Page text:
"The fox knows many things, but the hedgehog knows one big thing."


Glenn Reynolds:

Barack Obama:
"Impossible to transcend."

Albert A. Gore, Jr.:
"An incontinent brute."

Rev. Jeremiah Wright:
"God damn the Gentleman Farmer."

Friends of GF's Sons:
"Is that really your dad?"

Kickball Girl:
"Keeping 'em alive until 7:45."

Hired Hand:
"I think . . . we forgot the pheasant."

I'm an
Alcoholic Yeti
in the
TTLB Ecosystem

Friday, October 29, 2010

Government as Cargo Cult; Barry O as John Frum

Occasionally while surfing the Internet, I have an AHA! moment, when I run across something that's not only just right, but which evokes envy:  Rats!  I SO wish I'd written that!  And so it is today with Zombie's "Barry O, He Go: the Cargo Cult Presidency of Barack Obama," which begins:
The presidency of Barack Obama is a cargo cult. And Obama himself is the new John Frum.

But unlike traditional cargo cults, which persist despite decades of fruitless prophecies, the Barry O cult is disintegrating before our very eyes, as Hope and Change Airport — built entirely out of hollow bamboo and even hollower promises — has failed to attract the predicted heaven-sent magical prosperity.

John Frum, He Come

The title of this essay is a riff on John Frum, He Come, a now-classic book of popular anthropology which introduced the American public to the bizarre world of cargo cults in the South Pacific, especially on a small island called Tanna in what is now Vanuatu.

Shortly before WWII, a strange belief emerged on Tanna that a magically powerful American soldier appeared on the island bearing wondrous “cargo” — manufactured Western goods and packaged food, which he handed out as gifts. He called himself “John Frum,” but, after advising the villagers to return to their traditional rituals and customs, he just as quickly disappeared.

Some villagers did what John Frum recommended and began to engage in rituals, summoning him back with more of his amazing cargo. Lo and behold, it worked! Because shortly afterward, thousands of more Americans appeared — soldiers and sailors and Marines passing through on their way to defeat the Japanese, as it turned out — bearing more cargo than the Tannans could even imagine. But just like the original John Frum, the Americans quickly disappeared once more, taking their cargo with them, and once again leaving the island in poverty.

And ever since then, Tanna’s islanders have been waiting, waiting, waiting for John Frum to return with his cargo. They invoke him with dances, they sing hymns to him, they fashion simulations of American military outfits and march back and forth, and even build airport control towers out of bamboo and clear runways in the middle of nowhere, thinking that the existence of a simulated bamboo airport will somehow supernaturally induce the arrival of a cargo-laden plane.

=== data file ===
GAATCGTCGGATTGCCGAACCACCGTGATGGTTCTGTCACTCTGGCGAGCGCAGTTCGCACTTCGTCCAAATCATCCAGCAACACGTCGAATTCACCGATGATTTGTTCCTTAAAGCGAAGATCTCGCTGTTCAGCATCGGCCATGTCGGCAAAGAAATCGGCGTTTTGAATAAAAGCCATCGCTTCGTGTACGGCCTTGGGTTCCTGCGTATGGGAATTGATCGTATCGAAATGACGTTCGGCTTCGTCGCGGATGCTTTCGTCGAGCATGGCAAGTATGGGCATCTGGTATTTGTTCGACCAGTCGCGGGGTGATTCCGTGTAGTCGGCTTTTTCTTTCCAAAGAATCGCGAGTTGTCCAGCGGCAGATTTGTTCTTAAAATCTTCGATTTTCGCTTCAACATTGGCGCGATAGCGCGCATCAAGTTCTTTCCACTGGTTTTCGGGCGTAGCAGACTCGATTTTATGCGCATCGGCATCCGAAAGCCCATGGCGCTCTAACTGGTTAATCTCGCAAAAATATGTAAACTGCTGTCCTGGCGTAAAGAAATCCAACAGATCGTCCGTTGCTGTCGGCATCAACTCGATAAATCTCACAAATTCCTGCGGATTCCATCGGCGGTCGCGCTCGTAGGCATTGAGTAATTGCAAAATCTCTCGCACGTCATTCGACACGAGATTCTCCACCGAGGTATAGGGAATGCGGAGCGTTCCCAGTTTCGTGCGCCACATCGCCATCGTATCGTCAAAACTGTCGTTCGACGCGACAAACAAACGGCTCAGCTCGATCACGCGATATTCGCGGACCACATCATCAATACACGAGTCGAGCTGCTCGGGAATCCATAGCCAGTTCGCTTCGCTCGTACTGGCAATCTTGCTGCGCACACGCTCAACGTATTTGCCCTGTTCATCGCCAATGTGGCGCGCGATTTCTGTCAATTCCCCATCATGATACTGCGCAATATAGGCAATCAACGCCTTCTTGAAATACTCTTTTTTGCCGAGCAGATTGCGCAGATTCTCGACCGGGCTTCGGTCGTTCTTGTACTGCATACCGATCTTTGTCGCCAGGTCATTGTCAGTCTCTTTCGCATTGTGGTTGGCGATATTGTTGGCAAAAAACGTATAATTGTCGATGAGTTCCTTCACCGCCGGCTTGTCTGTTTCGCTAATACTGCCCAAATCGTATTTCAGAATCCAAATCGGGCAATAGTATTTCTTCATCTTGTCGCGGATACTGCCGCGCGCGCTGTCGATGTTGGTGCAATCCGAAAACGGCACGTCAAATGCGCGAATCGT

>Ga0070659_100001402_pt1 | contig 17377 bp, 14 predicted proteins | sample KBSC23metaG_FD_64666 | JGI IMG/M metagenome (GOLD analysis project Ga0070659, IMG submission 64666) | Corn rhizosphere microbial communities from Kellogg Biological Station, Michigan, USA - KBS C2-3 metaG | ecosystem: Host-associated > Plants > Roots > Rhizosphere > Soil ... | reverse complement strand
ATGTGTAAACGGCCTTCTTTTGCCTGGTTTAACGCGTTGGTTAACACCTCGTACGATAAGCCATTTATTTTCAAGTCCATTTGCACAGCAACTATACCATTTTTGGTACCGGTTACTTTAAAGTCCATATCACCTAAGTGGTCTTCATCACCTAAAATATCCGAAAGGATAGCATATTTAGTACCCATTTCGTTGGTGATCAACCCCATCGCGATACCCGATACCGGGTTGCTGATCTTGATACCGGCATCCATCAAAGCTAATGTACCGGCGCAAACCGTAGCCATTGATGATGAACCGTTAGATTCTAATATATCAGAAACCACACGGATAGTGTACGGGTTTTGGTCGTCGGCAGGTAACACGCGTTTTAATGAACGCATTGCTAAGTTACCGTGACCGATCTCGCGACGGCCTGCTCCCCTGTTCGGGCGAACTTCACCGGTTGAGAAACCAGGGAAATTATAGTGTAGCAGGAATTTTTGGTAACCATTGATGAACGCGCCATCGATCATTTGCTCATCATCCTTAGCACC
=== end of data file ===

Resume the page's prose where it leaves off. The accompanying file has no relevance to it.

Still, no John Frum. Yet with infinite patience, the islanders wait.
Exactly. Exactly right. An alarmingly large and growing segment of the American population has come to view a variety of things as "cargo," stuff mysteriously and miraculously conjured out of nothingness by some incomprehensible gods, and they want some -- homes, medical care, college degrees, retirement income. They have no idea where this cargo comes from, but they want some, and their worshipful eyes focused two years ago on Barack Obama.

The article concludes that disappointment and reaction have set in amongst different parts of the electorate, and that the mid-term elections are likely to see a backlash against the new John Frum. Of course that's true, but the more significant point is that while particular false messiahs may be specifically rejected at the polls, America's Cargo Cult isn't going anywhere.

Once upon a time, a District of Columbia public school teacher told my son's social studies class that all "rich people" were criminals -- that in order to have become rich (and we tremble to consider what he might have defined as "rich") someone had to have committed a crime. In his view, there was simply no way to acquire wealth other than taking it from someone else. Cargo: wealth is a thing, like a rock or a tree. Some people have some, while the cargo cultists want some.

So next time you see a political rally, or watch a politician speak, or listen to an economist explain the necessity of the next big thing, consider whether you're looking at real political discourse -- where real people have real disagreements about whether we really need to build that road or not -- or are instead viewing one or another manifestation of America's Cargo Cult, and the construction of yet another wicker transport plane, which the natives fervently believe can conjure the real thing, and they will be showered with medical care, mortgages they need not pay, and a comfortable retirement for which they've done no work. It's all just magical cargo, and they want some.

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